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    • CommentAuthorSprocket
    • CommentTimeOct 13th 2013 edited
     
    We have one of our own sheep in the freezer (a long story, for another time).
    It is very tasty but a bit old and tough
    So we decided we need a slow cooker.

    But I am a bit disappointed to see how poorly insulated most of them are. Reviews regularly talk about people burning themselves on them. I don't know if I can bring myself to buy something so inefficient.

    I remember Blue Peter back in my youth demonstrating how to slow cook without power by placing your casserole dish in a cardboard box full of straw... or was that how to hibernate your tortoise? Maybe I am getting them mixed up.

    Anyway, it seems to me that if you put 150W into a slow cooker and eg. 100 watts is leaking out as heat this is not a very efficient way to cook. And they all seem to just have two settings (high and low) with no indication of just how much heat they put into your food... no temperature gauges. How are you supposed to know how long is long enough? Why aren't they better insulated? Why aren't they better instrumented? Why can't I find a slow cooker targetted at people like us? Is there such a thing?

    Also considering vs just cooking in a casserole dish in the regular oven at 100C. That surely wouldn't leak as much heat into the room?

    I searched these forums for slow cooker first but didn't find anything so thought it worth asking.

    I did find a navitron thread
    http://www.navitron.org.uk/forum/index.php?topic=13922.0

    and I found this which was interesting
    http://www.treehugger.com/kitchen-design/nissan-thermal-cooker-crockpot-without-cord.html

    Anyone got any thoughts or handy hints on low energy cooking, slow cooking etc and associated kitchen tools or appliances?
    • CommentAuthorTimber
    • CommentTimeOct 13th 2013
     
    I have a slow cooker - and no it has no insulation at all, but the power input on low is really quite small. You could insulate it, but then there is no thermostat on mine, so it would get hotter and not slow cook anymore.

    I am convinced, even with the heat leakage, that it is still more efficient to use a slow cooker than the oven. And after all, all energy you put in comes back out again at some point.
  1.  
    Hi Sprocket,
    I've used a slow cooker for years. They come with recommended cooking times - but I have found give or take a couple of hours is O.K. and the low setting can be used to keep it warm. It's always disapointed me that they are not better insulated. May be they should just be a well insulated box that a boiling casserole is put into.

    My partner is a fan of the halogen cookers - just a glass bowl and a halogen heater with fan. About £40. We use this for most "oven" cooking. We also use it for slow cooking (125 C about). Lamb and pork/crackling are perfect 4/5hours. A normal roast chicken is about 1 1/2 hours. I have not measured the energy used - but would be interested if anyone has the figures. One problem is most halogen worktop ovens only have a 1 hour timer and you can't just leave it on for more than this unattended.

    Richard
    • CommentAuthorSeret
    • CommentTimeOct 13th 2013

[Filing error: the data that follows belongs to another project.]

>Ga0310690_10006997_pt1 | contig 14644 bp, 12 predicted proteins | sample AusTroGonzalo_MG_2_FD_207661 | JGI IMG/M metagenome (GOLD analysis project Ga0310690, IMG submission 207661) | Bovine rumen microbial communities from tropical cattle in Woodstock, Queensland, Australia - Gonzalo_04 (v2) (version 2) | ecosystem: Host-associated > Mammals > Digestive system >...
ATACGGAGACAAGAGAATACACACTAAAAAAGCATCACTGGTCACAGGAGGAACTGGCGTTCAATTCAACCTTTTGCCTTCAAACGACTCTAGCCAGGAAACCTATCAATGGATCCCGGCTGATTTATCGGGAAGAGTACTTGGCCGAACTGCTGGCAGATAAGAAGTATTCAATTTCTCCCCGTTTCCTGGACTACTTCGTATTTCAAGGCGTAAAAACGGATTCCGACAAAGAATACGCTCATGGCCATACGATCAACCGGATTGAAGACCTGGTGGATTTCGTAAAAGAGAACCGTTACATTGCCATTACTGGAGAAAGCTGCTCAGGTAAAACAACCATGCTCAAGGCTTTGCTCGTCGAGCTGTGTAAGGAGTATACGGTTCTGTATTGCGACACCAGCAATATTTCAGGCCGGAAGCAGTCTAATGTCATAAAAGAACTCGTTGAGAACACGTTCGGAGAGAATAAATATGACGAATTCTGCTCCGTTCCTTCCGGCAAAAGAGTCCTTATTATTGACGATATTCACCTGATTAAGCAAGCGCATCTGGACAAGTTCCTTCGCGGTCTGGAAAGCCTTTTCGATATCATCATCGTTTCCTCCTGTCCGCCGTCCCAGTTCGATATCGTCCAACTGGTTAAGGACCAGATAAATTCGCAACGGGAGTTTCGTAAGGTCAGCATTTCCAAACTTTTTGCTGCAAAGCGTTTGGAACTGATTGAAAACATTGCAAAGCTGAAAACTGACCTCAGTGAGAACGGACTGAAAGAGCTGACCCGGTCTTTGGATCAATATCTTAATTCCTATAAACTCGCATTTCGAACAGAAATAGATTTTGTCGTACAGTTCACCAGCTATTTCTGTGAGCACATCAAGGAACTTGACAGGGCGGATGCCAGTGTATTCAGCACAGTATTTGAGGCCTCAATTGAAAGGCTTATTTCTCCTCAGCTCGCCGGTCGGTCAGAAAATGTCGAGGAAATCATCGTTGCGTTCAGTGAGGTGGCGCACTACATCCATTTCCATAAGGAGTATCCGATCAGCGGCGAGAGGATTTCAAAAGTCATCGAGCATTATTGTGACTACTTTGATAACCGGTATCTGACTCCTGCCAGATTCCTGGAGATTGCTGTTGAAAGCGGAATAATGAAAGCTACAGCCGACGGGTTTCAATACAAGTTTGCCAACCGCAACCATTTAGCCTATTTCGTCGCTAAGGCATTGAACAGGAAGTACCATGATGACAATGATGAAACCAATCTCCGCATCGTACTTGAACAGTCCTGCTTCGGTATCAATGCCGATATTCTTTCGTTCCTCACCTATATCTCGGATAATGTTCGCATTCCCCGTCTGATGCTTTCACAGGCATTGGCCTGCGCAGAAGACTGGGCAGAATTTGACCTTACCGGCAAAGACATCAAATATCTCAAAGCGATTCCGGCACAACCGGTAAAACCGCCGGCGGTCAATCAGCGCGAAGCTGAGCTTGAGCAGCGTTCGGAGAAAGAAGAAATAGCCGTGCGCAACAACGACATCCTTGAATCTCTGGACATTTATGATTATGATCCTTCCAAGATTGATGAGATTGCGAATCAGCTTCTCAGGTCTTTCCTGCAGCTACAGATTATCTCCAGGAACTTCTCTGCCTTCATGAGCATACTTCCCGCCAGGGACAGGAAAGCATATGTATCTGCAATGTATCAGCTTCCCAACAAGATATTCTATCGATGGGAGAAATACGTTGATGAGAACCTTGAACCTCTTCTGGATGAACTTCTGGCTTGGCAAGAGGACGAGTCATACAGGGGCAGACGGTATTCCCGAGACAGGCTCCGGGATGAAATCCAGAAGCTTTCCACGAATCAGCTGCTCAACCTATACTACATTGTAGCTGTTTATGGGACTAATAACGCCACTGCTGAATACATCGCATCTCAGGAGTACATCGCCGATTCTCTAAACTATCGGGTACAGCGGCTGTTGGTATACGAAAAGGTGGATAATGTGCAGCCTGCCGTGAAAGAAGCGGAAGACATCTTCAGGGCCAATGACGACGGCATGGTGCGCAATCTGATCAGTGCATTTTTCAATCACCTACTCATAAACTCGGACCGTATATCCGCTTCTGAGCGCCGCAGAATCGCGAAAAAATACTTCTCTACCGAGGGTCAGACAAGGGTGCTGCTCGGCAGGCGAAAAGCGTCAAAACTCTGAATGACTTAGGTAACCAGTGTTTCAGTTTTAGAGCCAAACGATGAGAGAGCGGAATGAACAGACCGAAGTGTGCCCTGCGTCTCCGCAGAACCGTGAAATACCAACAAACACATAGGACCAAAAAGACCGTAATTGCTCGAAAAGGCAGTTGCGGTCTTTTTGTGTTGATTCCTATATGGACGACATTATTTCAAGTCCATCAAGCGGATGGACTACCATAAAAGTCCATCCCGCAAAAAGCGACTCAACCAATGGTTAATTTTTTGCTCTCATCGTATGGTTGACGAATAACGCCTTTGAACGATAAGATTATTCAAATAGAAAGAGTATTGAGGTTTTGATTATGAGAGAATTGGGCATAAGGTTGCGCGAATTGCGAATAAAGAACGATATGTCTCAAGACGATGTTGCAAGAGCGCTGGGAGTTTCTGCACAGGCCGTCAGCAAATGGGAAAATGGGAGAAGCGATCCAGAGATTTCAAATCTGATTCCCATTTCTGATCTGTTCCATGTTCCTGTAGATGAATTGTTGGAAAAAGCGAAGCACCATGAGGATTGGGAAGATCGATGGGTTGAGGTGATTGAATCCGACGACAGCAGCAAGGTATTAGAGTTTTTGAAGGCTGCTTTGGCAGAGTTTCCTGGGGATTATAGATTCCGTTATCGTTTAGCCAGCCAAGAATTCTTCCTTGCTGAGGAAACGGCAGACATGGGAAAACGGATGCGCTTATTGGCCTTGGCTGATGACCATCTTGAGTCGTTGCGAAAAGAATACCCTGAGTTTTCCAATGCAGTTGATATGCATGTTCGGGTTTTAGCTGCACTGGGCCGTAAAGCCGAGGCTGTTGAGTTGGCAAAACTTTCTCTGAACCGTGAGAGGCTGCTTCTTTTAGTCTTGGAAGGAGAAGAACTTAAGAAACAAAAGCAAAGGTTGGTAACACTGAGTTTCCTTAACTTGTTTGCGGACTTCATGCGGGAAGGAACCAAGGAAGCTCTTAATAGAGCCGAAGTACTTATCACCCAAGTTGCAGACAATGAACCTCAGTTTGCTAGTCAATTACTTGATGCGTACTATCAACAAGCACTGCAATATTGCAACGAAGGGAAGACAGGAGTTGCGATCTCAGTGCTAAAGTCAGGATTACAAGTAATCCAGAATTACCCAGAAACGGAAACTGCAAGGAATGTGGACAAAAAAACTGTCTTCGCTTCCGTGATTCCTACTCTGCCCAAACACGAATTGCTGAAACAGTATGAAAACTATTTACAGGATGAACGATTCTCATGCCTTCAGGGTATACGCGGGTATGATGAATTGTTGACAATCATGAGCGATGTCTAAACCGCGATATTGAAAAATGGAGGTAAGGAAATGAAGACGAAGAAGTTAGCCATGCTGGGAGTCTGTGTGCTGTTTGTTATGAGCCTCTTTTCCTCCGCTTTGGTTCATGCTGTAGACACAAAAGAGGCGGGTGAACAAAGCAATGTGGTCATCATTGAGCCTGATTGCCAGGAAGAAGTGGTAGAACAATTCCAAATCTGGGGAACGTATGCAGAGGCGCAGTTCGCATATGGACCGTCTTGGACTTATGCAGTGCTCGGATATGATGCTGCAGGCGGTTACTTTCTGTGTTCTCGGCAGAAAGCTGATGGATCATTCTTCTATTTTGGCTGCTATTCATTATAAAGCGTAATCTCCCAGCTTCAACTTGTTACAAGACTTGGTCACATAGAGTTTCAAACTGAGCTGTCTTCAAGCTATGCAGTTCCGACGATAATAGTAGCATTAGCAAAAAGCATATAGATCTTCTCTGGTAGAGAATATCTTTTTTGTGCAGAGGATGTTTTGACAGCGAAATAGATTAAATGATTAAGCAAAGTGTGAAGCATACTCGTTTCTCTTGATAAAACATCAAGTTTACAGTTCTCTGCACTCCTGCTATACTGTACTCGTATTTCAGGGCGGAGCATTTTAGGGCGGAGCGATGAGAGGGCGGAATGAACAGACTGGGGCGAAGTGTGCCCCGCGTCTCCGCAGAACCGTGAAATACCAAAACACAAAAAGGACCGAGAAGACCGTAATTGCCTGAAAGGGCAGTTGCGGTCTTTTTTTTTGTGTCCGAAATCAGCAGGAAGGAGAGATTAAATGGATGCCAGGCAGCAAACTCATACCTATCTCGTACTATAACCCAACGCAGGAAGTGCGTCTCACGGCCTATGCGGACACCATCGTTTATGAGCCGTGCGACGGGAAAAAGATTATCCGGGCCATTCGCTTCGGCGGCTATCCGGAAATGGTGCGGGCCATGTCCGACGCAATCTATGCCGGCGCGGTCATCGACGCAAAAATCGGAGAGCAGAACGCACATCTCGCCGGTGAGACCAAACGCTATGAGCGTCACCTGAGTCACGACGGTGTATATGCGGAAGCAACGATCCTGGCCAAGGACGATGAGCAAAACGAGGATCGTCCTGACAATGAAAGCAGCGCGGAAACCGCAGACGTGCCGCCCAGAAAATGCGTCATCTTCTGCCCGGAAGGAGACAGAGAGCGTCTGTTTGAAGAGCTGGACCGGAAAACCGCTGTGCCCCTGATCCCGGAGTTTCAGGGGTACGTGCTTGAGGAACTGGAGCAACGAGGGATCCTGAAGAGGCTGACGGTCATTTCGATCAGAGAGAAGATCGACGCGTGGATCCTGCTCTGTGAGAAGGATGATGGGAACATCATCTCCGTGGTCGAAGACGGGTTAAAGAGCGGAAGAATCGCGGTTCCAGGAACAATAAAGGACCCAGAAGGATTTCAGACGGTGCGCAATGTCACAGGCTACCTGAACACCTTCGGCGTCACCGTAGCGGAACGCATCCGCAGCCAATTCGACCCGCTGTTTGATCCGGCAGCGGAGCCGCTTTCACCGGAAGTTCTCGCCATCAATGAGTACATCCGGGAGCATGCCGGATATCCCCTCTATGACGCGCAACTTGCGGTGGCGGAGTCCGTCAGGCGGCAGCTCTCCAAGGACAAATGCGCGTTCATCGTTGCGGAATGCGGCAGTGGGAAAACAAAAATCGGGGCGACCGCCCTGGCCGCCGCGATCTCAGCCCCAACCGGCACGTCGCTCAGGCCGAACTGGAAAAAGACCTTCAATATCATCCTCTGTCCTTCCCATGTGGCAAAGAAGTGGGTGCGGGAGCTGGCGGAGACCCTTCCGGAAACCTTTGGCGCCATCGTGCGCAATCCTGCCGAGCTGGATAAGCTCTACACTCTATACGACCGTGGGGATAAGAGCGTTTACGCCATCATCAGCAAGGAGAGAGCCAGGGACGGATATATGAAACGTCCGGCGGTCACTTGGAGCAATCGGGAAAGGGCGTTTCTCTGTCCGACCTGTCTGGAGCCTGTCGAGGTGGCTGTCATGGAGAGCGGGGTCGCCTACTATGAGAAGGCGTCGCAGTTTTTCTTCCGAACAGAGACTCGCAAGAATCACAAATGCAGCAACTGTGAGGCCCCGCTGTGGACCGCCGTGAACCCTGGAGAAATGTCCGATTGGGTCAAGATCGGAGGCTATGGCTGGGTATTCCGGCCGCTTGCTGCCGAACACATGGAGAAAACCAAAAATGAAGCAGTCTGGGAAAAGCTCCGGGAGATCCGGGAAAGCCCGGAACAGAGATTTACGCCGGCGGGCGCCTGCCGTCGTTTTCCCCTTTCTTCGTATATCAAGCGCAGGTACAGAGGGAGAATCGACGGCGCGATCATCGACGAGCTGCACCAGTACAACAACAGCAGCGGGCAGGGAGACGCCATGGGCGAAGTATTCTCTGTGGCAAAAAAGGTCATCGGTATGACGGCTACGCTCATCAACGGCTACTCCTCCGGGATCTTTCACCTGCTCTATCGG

Posted By: Timber
    I am convinced, even with the heat leakage, that it is still more efficient to use a slow cooker than the oven.


    They really come into their own with PV, where they shift the big peak that would come with an oven at the end of the day, and turn it into a small constant load when the PV is available.
    • CommentAuthortony
    • CommentTimeOct 13th 2013
     
    Hay box?
    •  
      CommentAuthorSteamyTea
    • CommentTimeOct 13th 2013
     
    I killed my tortoise by keeping it in a shoebox in my bedroom cupboard. Took months to find out what I had done.

    For any given mass of food to be cooked it will take a certain amount of energy. Not sure how important the time it takes took is.

    There was a bit on Radio 4 about pressure cooking
    http://www.bbc.co.uk/food/0/24357698

    My slow cooker, the plastic brown one with an aluminium inner into which a brown crockery pot was places never got very hot. The lid was the hottest part, but the smallest exposed area.
  2.  
    ''I killed my tortoise by keeping it in a shoebox in my bedroom cupboard. Took months to find out what I had done.''

    Yeah, but I bet it was done nicely by then.

    Tony mentions hay-box cookery. Heard of someone a few years ago (on R4?) who uses a duvet instead. Any insulation would do instead.
    • CommentAuthorskyewright
    • CommentTimeOct 14th 2013
     
    Posted By: tonyHay box?

    Yes, that's the term.

    Here's someone who uses the idea (but Celotex rather than hay!)...

    http://www.theyellowhouse.org.uk/themes/cook.html
    •  
      CommentAuthorSteamyTea
    • CommentTimeOct 14th 2013
     
    I have cooked Pasta by putting it into a thermos flask, filling it up with boiling water from the kettle, pop the lid on, give it a good shake, leave it for 15 to 20 minutes, done.
    • CommentAuthorEd Davies
    • CommentTimeOct 14th 2013
     
    As I wrote in the Navitron thread referenced above (under the pseudonym EccentricAnomaly):

    I've cooked pasta in a vacuum flask as an experiment. It cooks more slowly than in a saucepan on a hob which is OK but makes it difficult to work out when it's done. Finished up with a soggy overcooked result a couple of times. It's worth bearing in mind that the actual cooking process absorbs energy (to break chemical bonds) so even in a hypothetical perfectly insulated container the food will cool.
    Also worth noting that cleaning out the vacuum flask safely is a bit tricky.
    •  
      CommentAuthorSteamyTea
    • CommentTimeOct 14th 2013